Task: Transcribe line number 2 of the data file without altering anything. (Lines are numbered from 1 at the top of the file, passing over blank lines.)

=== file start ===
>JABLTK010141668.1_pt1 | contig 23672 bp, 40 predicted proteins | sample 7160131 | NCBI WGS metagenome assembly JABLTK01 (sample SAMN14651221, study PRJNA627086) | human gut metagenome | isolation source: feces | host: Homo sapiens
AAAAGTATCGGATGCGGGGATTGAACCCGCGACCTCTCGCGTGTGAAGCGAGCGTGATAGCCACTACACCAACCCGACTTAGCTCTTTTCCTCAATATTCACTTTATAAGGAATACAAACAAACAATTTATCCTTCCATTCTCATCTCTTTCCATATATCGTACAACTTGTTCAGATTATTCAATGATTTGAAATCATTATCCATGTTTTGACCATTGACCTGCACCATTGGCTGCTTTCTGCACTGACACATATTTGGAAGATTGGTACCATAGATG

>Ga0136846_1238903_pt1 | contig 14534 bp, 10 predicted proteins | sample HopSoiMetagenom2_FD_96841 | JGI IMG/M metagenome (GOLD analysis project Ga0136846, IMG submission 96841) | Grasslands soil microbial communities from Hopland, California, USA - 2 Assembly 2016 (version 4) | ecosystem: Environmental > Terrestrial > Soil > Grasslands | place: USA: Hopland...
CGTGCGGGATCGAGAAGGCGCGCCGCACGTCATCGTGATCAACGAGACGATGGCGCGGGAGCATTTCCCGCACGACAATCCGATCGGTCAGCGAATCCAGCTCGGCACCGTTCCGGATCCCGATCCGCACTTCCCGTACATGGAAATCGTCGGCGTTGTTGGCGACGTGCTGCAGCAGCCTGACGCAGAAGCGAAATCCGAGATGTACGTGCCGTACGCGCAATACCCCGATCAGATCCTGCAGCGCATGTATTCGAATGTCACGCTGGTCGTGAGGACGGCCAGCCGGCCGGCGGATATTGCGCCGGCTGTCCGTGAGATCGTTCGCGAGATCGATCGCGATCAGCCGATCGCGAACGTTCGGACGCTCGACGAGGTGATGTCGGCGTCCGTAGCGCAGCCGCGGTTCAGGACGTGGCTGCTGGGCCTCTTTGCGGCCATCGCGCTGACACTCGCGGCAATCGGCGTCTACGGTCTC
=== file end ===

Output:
AAAAGTATCGGATGCGGGGATTGAACCCGCGACCTCTCGCGTGTGAAGCGAGCGTGATAGCCACTACACCAACCCGACTTAGCTCTTTTCCTCAATATTCACTTTATAAGGAATACAAACAAACAATTTATCCTTCCATTCTCATCTCTTTCCATATATCGTACAACTTGTTCAGATTATTCAATGATTTGAAATCATTATCCATGTTTTGACCATTGACCTGCACCATTGGCTGCTTTCTGCACTGACACATATTTGGAAGATTGGTACCATAGATG